Here we are, looking at the end of 2018, and wow, does it look glum. As of Monday, stocks were off into “correction territory.” Yesterday was better. The government is shut down, the Dems are blaming Trump and Trump is blaming the Dems…. Et cetera.
As usual, I have a different take. Two months ago in this letter I speculated the stock sell-off, then in its infancy, was not caused by the trade war or interest threats, but by loss of investor confidence in the tech sector. In my view, nothing has changed.
Granted, the tech losses have put a drag on algorithms and caused other stocks to dive, as well, but algorithms are tech. What do you expect?
With the usual caveat that I am no broker, I think now is a good time to look at production stocks. Manufacturing stocks like Caterpillar, Raytheon, Deere, Lockheed and Dow DuPont. Back in the day, these things used to be derisively called “the military/industrial complex.” And, I guess it is, but the fact is, without military and industrial, all the tech stuff combined is nothing but a cypher. Put one worm in the right wormhole, and the whole country, the preppers would have it, goes cold.
I am not a prepper. However, I have to admit I got a call out of nowhere from somebody that said he had heard me speak once and thought I would be the perfect addition to his end-of-times bunker team, no cost to me, and would I join? I told him if the end of the world is that close, I’d prefer to die with my friends.
So, where was I? Oh, yeah, tech stocks. I said buy industrial. Once the world has gone cold, whoever is left will need industry to rebuild and the military to protect it, so the stocks should be good at least until then.
Just to prove this is not merely a “rant,” let’s look reasonably at Google — the one currently being sanctioned by Europe and co-opted by China. That Google.
Back in the day, Google touted itself as the be-all and end-all of “search.” And, I suppose it was. It excelled in search and porn. It also surreptitiously gathered unto itself all the data it could, archived it and made up a new word, “monetize” to justify selling your wife’s bra size to the highest bidders. Later, it added the information to fill if you had been stupid enough to digitize pictures.
To be fair, Google is about as broad a net as you can imagine for finding stuff. At one time, the search was to be objective and inclusive — terms usually used for civil rights complaints, but there, nonetheless. You can find out about nearly any word or phrase you can imagine. For example, I just Googled “pigeon troop,” to dream up two random words, and discovered that the French, in the WWI Battle of the Marne, advanced 72 homing pigeon lofts with the army. Given the state of rations in WWI, this gives new resonance to the old imperative, “don’t kill the messenger.”
However, and this is important and true, the current state of Google is to provide up to hundreds of pages of “sponsored” content or “trending” content or content otherwise “monetized” before you can ever hope to find an objective and valid piece of information.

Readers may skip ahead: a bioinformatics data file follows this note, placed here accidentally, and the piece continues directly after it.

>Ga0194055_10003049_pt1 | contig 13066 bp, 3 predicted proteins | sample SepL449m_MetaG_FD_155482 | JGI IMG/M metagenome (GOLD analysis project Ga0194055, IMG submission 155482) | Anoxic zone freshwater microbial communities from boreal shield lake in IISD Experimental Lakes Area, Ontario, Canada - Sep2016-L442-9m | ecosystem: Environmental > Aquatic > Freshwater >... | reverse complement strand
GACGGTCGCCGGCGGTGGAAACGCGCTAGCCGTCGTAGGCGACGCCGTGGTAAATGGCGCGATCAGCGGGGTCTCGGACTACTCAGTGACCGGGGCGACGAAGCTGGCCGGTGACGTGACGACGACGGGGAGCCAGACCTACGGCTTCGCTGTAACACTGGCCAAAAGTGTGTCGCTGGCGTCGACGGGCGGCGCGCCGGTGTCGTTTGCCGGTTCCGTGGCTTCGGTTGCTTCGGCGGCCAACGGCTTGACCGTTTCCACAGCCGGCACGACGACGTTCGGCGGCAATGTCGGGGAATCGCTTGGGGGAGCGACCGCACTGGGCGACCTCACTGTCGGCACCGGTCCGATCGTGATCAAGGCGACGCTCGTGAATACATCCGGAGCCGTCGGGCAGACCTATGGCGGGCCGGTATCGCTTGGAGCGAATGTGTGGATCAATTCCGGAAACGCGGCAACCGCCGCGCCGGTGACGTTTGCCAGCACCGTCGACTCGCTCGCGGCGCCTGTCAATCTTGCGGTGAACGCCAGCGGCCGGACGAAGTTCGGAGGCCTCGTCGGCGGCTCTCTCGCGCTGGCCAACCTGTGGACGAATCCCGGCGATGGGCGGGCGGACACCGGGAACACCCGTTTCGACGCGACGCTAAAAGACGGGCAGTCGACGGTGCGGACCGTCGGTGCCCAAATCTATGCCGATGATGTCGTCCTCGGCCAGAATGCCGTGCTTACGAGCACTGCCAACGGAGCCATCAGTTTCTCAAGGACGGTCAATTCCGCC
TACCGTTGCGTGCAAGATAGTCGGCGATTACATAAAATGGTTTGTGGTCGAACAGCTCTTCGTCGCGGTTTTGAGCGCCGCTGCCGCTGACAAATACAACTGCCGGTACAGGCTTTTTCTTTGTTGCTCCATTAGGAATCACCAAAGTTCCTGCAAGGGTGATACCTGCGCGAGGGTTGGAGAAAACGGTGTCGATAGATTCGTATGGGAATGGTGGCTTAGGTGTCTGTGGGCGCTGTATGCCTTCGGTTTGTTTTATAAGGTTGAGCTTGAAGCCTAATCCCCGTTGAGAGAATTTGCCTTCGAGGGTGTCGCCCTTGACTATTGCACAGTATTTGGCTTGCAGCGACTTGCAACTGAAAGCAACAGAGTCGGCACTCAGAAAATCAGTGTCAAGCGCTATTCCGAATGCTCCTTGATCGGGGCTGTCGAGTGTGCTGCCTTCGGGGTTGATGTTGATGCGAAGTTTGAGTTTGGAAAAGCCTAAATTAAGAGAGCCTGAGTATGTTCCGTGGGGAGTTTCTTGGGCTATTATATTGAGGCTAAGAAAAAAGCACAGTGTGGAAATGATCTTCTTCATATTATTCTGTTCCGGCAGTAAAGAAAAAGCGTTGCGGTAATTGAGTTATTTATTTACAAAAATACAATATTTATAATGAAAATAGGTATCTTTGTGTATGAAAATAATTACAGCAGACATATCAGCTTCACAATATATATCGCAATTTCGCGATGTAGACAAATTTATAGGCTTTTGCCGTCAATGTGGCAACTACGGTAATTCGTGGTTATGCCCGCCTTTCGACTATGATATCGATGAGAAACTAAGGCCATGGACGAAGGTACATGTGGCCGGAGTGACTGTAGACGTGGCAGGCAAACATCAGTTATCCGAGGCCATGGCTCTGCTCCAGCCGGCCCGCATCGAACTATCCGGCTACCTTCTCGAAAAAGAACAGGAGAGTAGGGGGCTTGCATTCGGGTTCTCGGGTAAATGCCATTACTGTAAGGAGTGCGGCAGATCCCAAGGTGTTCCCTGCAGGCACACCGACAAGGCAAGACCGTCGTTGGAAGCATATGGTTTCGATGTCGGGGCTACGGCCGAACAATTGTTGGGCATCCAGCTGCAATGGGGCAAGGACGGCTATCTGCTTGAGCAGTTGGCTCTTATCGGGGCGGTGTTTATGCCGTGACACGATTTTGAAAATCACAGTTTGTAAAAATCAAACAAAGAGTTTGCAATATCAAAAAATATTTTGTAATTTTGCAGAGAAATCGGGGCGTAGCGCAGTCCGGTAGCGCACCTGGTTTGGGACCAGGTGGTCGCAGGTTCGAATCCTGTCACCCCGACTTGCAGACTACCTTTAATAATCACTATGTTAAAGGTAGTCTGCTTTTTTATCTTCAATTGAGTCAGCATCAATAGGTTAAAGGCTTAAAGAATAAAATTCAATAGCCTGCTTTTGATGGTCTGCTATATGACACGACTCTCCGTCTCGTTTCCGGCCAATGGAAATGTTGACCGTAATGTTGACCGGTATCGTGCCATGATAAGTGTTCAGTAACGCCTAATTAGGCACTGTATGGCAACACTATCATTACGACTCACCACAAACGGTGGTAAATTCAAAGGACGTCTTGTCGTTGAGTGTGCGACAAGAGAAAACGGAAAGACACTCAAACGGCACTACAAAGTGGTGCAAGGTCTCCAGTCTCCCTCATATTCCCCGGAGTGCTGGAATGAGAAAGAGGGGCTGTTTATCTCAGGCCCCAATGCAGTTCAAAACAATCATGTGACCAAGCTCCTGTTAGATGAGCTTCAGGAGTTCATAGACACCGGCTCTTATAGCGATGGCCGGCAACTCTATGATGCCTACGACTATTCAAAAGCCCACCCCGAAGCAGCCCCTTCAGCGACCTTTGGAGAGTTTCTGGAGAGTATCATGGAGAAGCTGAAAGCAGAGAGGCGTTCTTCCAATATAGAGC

Worse, for all the breadth that Google search offers, there is no depth.
You may not believe this, but newspapers once reported events as they occurred and archived them in print so that researchers in the future could find out what happened. The papers considered themselves the “publication of record.” That is, they were the truthful observers of fact and archive. Today, they are falling over themselves to report what they think should happen. The current matter of politics and the media being an unavoidable example. The law has become an anachronism. All that matters is the tribal debate and sophistry.
The point is, if you want to find out how contemporary Islamic terrorism got going, you can’t find it on Google because it happened before 1981. All the archives that reported on terrorist attacks in the Philippines and the new world order as envisioned by Muslim extremists were published back then as a manifesto and you can find it. However, you need to look at print and Google does not do well are microfilm, microfiche and paper. Those media also have the awkward principle of being unhackable. What you read is what was written. Google is not restrained in that manner. Or any other. Google’s historic perspective stops at about 30 years, except for that which they have pirated from real histories.
We all have seen digital media weaponized against politicians by the media by now, but we may be missing that it is also weaponized against us. The people. Take the Keep It In The Ground movement, or substitute Black Lives Matter or any other so-called movement. You will see that the idea is to subvert the law and create enforcement upon people without legal oversight.
There are laws, for example, governing the production of fossil fuels. Keep It In The Ground does not like the laws, as they allow stuff that KIITG doesn’t like. So a group of four glib stoners can come up with a “movement,” file for NGO status, apply for funds, create shocking “memes” that “go viral,” then turn on the politicians with threats and intimidation, against which the politicians always comply. Politicians with a spine are as common as passenger pigeons.
Anyway, I’m not glum. I’m saying that Google, Facebook and their ilk are caught out in a worldwide web of their own making and are being corrected in public. For the rest, invest in the industrial sector, and keep focused on housing starts, building permits, renovation investment and employment, and you will see that Washington, cyberspace and the world’s non-producers have melded with Hollywood to create a temper tantrum not seen since Avril Lavigne did her first video of “Complicated.” But complicated, it’s not. Hollywood, Washington, cyberspace and Avril all could use a good spanking, and, with the possible exception of Avril, they are getting it.
C U in the New Year, as the techies-cum-publishers love to meme.